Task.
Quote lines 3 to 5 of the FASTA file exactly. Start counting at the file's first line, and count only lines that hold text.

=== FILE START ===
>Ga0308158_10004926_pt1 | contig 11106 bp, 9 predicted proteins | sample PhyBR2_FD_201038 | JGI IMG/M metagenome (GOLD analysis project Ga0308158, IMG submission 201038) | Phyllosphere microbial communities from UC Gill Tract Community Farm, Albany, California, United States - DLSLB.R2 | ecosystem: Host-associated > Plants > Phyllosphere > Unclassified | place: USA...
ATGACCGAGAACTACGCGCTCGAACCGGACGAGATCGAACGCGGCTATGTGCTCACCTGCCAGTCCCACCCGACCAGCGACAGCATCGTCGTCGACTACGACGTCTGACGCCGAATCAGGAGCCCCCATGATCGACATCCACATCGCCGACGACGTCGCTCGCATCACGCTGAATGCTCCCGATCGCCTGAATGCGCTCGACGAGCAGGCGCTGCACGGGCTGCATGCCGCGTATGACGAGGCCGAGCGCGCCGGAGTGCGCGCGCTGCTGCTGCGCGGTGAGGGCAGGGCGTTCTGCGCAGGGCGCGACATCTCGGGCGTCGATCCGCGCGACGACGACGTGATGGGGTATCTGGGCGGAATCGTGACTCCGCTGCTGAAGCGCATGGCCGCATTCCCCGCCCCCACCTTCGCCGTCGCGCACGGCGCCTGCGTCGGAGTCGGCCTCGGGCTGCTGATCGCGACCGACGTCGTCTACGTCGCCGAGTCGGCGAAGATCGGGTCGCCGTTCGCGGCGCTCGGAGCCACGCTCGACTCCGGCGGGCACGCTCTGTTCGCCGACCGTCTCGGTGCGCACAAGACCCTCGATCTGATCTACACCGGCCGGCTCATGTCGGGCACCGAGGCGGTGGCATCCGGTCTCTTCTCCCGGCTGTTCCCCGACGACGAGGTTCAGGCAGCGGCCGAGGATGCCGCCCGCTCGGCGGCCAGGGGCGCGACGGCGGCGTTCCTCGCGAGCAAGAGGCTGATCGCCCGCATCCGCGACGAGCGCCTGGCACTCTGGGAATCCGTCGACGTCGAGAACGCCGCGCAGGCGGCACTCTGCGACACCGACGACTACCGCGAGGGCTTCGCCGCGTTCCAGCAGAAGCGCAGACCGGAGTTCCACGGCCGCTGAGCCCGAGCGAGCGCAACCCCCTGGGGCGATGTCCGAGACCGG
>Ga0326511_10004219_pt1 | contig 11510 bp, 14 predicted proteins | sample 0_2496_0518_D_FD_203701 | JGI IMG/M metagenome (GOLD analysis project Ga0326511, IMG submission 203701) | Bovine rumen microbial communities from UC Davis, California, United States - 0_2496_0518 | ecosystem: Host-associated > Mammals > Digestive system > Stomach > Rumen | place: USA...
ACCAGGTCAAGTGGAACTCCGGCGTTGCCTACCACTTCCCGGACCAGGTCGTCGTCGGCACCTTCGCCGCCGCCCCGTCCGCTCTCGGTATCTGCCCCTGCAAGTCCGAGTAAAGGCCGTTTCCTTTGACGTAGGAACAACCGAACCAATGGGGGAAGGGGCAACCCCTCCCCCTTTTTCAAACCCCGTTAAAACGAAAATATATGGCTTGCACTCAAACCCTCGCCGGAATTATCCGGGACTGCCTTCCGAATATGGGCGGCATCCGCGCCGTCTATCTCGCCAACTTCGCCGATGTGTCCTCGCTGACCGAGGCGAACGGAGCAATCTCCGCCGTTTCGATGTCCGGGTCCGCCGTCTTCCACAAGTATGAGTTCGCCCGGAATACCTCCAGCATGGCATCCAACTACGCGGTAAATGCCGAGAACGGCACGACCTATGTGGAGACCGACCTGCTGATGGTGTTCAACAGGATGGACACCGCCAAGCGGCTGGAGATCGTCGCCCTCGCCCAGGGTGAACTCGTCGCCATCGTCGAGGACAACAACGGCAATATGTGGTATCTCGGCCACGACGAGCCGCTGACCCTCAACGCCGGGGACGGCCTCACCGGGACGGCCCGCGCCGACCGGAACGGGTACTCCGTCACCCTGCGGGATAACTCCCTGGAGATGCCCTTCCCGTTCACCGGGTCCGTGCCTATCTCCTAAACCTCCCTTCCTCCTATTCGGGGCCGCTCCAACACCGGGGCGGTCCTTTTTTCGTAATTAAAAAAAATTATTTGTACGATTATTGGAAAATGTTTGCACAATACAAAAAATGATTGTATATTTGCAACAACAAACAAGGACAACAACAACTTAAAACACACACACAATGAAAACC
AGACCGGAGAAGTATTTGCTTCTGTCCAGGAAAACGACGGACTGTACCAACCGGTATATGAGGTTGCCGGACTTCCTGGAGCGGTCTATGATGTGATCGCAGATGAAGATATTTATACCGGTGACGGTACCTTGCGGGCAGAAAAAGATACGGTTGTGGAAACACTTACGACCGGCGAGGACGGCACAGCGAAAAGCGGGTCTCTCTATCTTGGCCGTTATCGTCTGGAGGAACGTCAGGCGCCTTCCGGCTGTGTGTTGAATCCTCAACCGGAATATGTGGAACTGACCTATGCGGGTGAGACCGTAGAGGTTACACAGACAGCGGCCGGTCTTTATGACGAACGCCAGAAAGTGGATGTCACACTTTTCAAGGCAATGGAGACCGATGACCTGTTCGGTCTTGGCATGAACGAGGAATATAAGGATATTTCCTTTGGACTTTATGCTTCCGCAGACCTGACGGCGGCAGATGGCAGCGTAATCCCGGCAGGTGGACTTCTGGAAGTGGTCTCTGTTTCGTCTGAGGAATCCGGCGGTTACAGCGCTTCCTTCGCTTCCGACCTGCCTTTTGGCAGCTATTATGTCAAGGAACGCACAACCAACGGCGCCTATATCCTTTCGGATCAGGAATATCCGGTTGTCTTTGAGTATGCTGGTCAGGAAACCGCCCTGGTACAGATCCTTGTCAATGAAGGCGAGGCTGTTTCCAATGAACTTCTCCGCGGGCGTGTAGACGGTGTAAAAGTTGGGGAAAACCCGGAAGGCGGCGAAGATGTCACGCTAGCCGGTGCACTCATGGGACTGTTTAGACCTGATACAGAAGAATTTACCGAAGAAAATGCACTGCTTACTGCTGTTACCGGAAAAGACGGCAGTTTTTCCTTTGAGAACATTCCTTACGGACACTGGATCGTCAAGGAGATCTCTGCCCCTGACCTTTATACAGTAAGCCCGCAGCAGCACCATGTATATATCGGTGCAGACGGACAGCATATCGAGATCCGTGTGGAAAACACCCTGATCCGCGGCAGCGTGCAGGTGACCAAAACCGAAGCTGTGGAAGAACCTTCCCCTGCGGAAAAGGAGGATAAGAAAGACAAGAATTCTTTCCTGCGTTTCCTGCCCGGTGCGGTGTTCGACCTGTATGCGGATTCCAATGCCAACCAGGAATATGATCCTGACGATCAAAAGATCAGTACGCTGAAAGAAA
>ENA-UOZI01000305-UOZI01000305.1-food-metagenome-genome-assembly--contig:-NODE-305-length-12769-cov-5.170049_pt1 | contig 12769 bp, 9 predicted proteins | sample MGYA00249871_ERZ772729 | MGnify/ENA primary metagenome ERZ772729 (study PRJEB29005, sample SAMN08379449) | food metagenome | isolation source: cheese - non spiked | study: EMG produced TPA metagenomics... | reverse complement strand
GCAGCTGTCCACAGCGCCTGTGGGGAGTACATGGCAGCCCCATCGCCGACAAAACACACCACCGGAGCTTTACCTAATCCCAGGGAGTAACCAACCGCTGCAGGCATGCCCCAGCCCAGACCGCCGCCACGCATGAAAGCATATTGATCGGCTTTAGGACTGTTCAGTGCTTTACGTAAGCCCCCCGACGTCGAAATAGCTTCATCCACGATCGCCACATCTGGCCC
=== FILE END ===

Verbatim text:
>Ga0326511_10004219_pt1 | contig 11510 bp, 14 predicted proteins | sample 0_2496_0518_D_FD_203701 | JGI IMG/M metagenome (GOLD analysis project Ga0326511, IMG submission 203701) | Bovine rumen microbial communities from UC Davis, California, United States - 0_2496_0518 | ecosystem: Host-associated > Mammals > Digestive system > Stomach > Rumen | place: USA...
ACCAGGTCAAGTGGAACTCCGGCGTTGCCTACCACTTCCCGGACCAGGTCGTCGTCGGCACCTTCGCCGCCGCCCCGTCCGCTCTCGGTATCTGCCCCTGCAAGTCCGAGTAAAGGCCGTTTCCTTTGACGTAGGAACAACCGAACCAATGGGGGAAGGGGCAACCCCTCCCCCTTTTTCAAACCCCGTTAAAACGAAAATATATGGCTTGCACTCAAACCCTCGCCGGAATTATCCGGGACTGCCTTCCGAATATGGGCGGCATCCGCGCCGTCTATCTCGCCAACTTCGCCGATGTGTCCTCGCTGACCGAGGCGAACGGAGCAATCTCCGCCGTTTCGATGTCCGGGTCCGCCGTCTTCCACAAGTATGAGTTCGCCCGGAATACCTCCAGCATGGCATCCAACTACGCGGTAAATGCCGAGAACGGCACGACCTATGTGGAGACCGACCTGCTGATGGTGTTCAACAGGATGGACACCGCCAAGCGGCTGGAGATCGTCGCCCTCGCCCAGGGTGAACTCGTCGCCATCGTCGAGGACAACAACGGCAATATGTGGTATCTCGGCCACGACGAGCCGCTGACCCTCAACGCCGGGGACGGCCTCACCGGGACGGCCCGCGCCGACCGGAACGGGTACTCCGTCACCCTGCGGGATAACTCCCTGGAGATGCCCTTCCCGTTCACCGGGTCCGTGCCTATCTCCTAAACCTCCCTTCCTCCTATTCGGGGCCGCTCCAACACCGGGGCGGTCCTTTTTTCGTAATTAAAAAAAATTATTTGTACGATTATTGGAAAATGTTTGCACAATACAAAAAATGATTGTATATTTGCAACAACAAACAAGGACAACAACAACTTAAAACACACACACAATGAAAACC
AGACCGGAGAAGTATTTGCTTCTGTCCAGGAAAACGACGGACTGTACCAACCGGTATATGAGGTTGCCGGACTTCCTGGAGCGGTCTATGATGTGATCGCAGATGAAGATATTTATACCGGTGACGGTACCTTGCGGGCAGAAAAAGATACGGTTGTGGAAACACTTACGACCGGCGAGGACGGCACAGCGAAAAGCGGGTCTCTCTATCTTGGCCGTTATCGTCTGGAGGAACGTCAGGCGCCTTCCGGCTGTGTGTTGAATCCTCAACCGGAATATGTGGAACTGACCTATGCGGGTGAGACCGTAGAGGTTACACAGACAGCGGCCGGTCTTTATGACGAACGCCAGAAAGTGGATGTCACACTTTTCAAGGCAATGGAGACCGATGACCTGTTCGGTCTTGGCATGAACGAGGAATATAAGGATATTTCCTTTGGACTTTATGCTTCCGCAGACCTGACGGCGGCAGATGGCAGCGTAATCCCGGCAGGTGGACTTCTGGAAGTGGTCTCTGTTTCGTCTGAGGAATCCGGCGGTTACAGCGCTTCCTTCGCTTCCGACCTGCCTTTTGGCAGCTATTATGTCAAGGAACGCACAACCAACGGCGCCTATATCCTTTCGGATCAGGAATATCCGGTTGTCTTTGAGTATGCTGGTCAGGAAACCGCCCTGGTACAGATCCTTGTCAATGAAGGCGAGGCTGTTTCCAATGAACTTCTCCGCGGGCGTGTAGACGGTGTAAAAGTTGGGGAAAACCCGGAAGGCGGCGAAGATGTCACGCTAGCCGGTGCACTCATGGGACTGTTTAGACCTGATACAGAAGAATTTACCGAAGAAAATGCACTGCTTACTGCTGTTACCGGAAAAGACGGCAGTTTTTCCTTTGAGAACATTCCTTACGGACACTGGATCGTCAAGGAGATCTCTGCCCCTGACCTTTATACAGTAAGCCCGCAGCAGCACCATGTATATATCGGTGCAGACGGACAGCATATCGAGATCCGTGTGGAAAACACCCTGATCCGCGGCAGCGTGCAGGTGACCAAAACCGAAGCTGTGGAAGAACCTTCCCCTGCGGAAAAGGAGGATAAGAAAGACAAGAATTCTTTCCTGCGTTTCCTGCCCGGTGCGGTGTTCGACCTGTATGCGGATTCCAATGCCAACCAGGAATATGATCCTGACGATCAAAAGATCAGTACGCTGAAAGAAA